We’ll take a look at SMR in more detail, but for now I’d like to make clear one thing that seems to have a lot of people confused: SMR and PMR are complementary technologies. One way to think of it is PMR is the way the bits are laid out within a track. SMR is a way to pack those tracks closer together. So just because a drive says it uses PMR – and basically all current drives do – doesn’t mean it doesn’t also use SMR. And SMR as a method of increasing drive capacity is here to stay. Drive vendors have been fairly up-front that SMR will be used in conjunction with future technologies such as HAMR and MAMR. As is the case with PMR+SMR, the SMR variant of the HAMR or MAMR drives will have a higher capacity but incur the zone writing penalty. The non-SMR version will have more deterministic random write performance at thee expense of capacity.


All drives have some amount of volatile SRAM or DRAM-based high-speed cache. On the write side of things, caching means that the system can transfer data to the cache and then go on to do more things without waiting for the data to be transferred to the spinning media itself. This sounds great, except of course that until the data has hit the spinning media it could be lost. So if critical data is being written to the disk, it is necessary to wait until the drive signals that the data has made its way out of the cache onto the spinning media. But what if there were a bunch of writes queued up the cache? Well, you could end up waiting for quite a while as all those previous writes get sent to the spinning media. So write caching can overall benefit performance, but can also make performance a bit non-deterministic.

On the read side of things, caching can also result in some non-determinism. Here it’s more the effect of things like prefetching that can have a negative effect on performance. Drives can be set to prefetch some amount of data into their caches. As an example, say the drive is asked to read from sector X to sector Y. It may prefetch sector Y+1…Y+n on the assumption that it’ll be asked for that data in the near future. Of course doing so takes some time, and that may end up delaying a pending read or write by a small amount. The drive may also guess incorrectly – maybe those extra sectors aren’t the ones that will be needed soon. Remember that even if you’re sequentially reading a file, that file’s fragments may be scattered across the disk. And of course maybe those sectors will be read soon, but not soon enough. Other reads or writes may cause those sectors to be discarded from the cache before they’re fetched.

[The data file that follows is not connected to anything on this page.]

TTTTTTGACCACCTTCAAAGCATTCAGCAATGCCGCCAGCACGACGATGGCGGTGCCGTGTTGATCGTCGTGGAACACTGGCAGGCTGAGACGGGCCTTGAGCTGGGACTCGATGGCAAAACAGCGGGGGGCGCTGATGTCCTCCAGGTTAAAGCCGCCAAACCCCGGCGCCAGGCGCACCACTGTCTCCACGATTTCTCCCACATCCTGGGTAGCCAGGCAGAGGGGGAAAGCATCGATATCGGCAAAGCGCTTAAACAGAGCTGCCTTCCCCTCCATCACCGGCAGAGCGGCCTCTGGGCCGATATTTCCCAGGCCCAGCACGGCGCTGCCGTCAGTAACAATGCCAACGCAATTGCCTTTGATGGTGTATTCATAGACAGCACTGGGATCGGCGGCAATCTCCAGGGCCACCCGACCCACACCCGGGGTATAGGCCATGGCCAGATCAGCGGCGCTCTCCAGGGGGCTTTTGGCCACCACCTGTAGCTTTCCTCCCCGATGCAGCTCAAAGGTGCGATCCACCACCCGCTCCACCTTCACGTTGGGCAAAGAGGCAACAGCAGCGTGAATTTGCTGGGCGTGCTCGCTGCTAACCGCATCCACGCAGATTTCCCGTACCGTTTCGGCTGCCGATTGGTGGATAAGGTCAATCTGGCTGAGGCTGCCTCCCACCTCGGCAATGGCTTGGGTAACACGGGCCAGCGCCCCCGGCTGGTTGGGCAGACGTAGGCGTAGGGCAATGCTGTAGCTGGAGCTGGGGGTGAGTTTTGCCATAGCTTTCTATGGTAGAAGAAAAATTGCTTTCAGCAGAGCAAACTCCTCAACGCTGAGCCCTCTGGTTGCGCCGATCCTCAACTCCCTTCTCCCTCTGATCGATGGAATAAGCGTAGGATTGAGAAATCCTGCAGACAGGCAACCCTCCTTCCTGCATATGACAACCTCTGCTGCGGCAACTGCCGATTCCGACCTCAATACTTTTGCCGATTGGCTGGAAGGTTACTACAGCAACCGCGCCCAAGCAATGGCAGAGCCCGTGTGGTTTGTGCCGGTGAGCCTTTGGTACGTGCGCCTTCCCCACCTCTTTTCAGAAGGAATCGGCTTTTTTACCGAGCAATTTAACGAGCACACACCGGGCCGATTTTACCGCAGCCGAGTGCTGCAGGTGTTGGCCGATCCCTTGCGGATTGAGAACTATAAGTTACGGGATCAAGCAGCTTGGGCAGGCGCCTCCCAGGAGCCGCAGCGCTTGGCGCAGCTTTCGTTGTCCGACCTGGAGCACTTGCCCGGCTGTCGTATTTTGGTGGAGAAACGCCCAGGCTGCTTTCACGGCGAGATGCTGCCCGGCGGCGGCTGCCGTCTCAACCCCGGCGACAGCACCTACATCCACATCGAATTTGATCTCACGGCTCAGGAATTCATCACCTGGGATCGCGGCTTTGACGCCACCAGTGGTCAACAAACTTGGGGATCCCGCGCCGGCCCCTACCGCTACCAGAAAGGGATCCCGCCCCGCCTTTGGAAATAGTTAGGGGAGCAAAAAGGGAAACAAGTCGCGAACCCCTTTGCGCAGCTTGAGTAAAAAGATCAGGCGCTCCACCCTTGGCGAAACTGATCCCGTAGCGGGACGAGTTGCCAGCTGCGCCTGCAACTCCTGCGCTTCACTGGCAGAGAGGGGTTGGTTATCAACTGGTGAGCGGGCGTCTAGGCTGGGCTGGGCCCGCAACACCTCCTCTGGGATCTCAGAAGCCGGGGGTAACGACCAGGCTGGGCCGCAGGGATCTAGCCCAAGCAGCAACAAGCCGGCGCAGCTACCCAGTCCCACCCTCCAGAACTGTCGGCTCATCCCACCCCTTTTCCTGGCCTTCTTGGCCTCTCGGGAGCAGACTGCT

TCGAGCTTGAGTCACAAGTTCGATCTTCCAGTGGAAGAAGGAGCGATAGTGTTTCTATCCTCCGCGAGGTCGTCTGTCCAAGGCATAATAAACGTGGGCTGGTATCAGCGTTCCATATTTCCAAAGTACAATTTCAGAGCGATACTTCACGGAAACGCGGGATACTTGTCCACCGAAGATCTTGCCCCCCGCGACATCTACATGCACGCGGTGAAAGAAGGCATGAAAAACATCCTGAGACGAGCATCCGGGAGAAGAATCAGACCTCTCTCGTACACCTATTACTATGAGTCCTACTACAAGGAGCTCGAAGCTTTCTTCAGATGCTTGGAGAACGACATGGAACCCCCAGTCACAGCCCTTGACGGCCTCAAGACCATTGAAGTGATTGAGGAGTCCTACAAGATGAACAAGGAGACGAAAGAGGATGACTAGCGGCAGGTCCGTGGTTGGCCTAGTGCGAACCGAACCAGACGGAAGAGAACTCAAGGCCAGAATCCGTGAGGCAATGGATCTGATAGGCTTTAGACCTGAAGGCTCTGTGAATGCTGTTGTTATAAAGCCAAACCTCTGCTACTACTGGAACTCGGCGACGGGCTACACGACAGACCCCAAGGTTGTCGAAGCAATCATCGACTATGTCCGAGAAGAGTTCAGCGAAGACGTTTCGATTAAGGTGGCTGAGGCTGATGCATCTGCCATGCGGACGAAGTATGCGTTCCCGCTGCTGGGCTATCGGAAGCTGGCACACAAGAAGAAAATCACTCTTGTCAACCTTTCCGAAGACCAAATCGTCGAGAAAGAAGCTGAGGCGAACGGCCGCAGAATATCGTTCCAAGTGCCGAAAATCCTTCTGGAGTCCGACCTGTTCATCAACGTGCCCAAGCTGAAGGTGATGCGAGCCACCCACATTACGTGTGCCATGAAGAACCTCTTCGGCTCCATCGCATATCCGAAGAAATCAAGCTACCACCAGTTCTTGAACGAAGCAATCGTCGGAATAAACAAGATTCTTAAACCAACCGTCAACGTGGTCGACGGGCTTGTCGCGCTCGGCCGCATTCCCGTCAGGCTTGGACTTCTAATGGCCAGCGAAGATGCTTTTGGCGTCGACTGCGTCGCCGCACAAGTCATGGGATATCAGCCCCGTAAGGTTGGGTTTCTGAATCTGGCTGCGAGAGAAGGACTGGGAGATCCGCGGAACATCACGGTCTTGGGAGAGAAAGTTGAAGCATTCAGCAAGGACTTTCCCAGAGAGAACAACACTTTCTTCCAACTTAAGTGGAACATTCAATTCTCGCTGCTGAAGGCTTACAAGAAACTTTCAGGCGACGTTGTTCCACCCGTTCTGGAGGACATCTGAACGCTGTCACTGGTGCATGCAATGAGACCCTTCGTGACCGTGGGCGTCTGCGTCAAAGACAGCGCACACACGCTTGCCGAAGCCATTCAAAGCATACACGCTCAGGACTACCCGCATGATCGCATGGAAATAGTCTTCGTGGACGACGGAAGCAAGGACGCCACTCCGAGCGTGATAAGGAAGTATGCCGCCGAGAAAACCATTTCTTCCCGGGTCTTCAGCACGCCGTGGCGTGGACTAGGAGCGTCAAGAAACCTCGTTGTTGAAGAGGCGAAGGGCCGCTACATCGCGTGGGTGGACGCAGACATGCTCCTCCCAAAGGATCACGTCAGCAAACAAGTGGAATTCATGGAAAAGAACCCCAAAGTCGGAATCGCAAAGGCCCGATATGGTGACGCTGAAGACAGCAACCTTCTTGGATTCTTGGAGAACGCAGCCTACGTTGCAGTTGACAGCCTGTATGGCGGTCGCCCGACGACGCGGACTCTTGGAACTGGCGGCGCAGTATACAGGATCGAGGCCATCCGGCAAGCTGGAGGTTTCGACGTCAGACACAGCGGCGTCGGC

Operating System Disk Scheduler

A final variable we’ll touch on here is on the operating system side of things. In any system there are many applications contending for access to the drive. Even within an application there may be many threads of execution vying to read or write. Our hypothetical DVR for example has one thread of execution for each record and one for each playback.

Someone has to arbitrate among all these requestors, and that someone is the disk I/O scheduler. The scheduler looks at all the requests from each thread of execution and attempts to order them in an optimal fashion for the disk. Some operating systems such as Linux allow you to choose which scheduler should be used with each disk. We’ll take a look at how these schedulers interact with the DVR workload in a future post.

It should be noted that the scheduler best suited to recording and playing back shows is probably not the best for disks that hold databases or user interface assets. This is another reason why it may be a good idea to dedicate a drive to recorded shows, and have the operating system, DVR software and other items on a separate disk.

Simulating the DVR Workload

While tools like HDTune allow you to get a fairly good handle on a drive’s suitability, there’s no substitute for attempting to simulate the workload. Especially when one considers the non-determinism that can be introduced by the I/O scheduler, caching, and other factors.

The simulation we’ll use is based on the Entangle workload and consists of the following:

  • One thread of execution per record. Each thread issues 512 KiB writes.
  • One thread of execution per playback. Each thread issues 512 KiB reads.
  • The Linux disk scheduler is set to the deadline scheduler with the following settings:
    • fifo_batch: 8
    • front_merges: 1
    • read_expire: 250 ms
    • write_expire: 1000 ms
    • writes_starved: 4

The simulation can be run in two modes, depending on the information we’re looking for:

  • Each thread can pace its I/Os and maintain a constant rate (e.g. 19.39 MB/s for US OTA ATSC). This would be a more realistic I/O pattern for a DVR, and would yield a pass/fail depending on whether all threads were able to maintain their target rates or not.
  • Each thread can run in a tight loop and hammer the drive. In doing so we can determine the maximum data rate each record and playback can sustain. We also get an understanding of how fairly each thread’s requests are handled. While this is a degenerate case and that we hope doesn’t happen while the DVR is actually in operation, the reality is that it will. Perhaps you decide to copy some recorded shows  to or from the DVR behind the DVR’s back. Or maybe there’s a process scheduling glitch that causes the record threads to stall for a short time, then suddenly burst all their queued media chunks. Under these circumstances the I/O scheduler and drive should recover gracefully.

Coming Soon…

That’s it for this post. In a coming post we’ll look at a few drives to see how they fare, both on paper (sequential read/write performance, access times) as well as in a simulated load. In particular we’ll take a look at the Toshiba MQ03ABBA300, which appears to have become the drive of choice for TiVo Bolt users. Its also the preferred drive for Entangles. And we’ll look at the ST4000LM016, which has had a somewhat less successful run as hard drive in TiVo Bolts (and is banned from Entangles).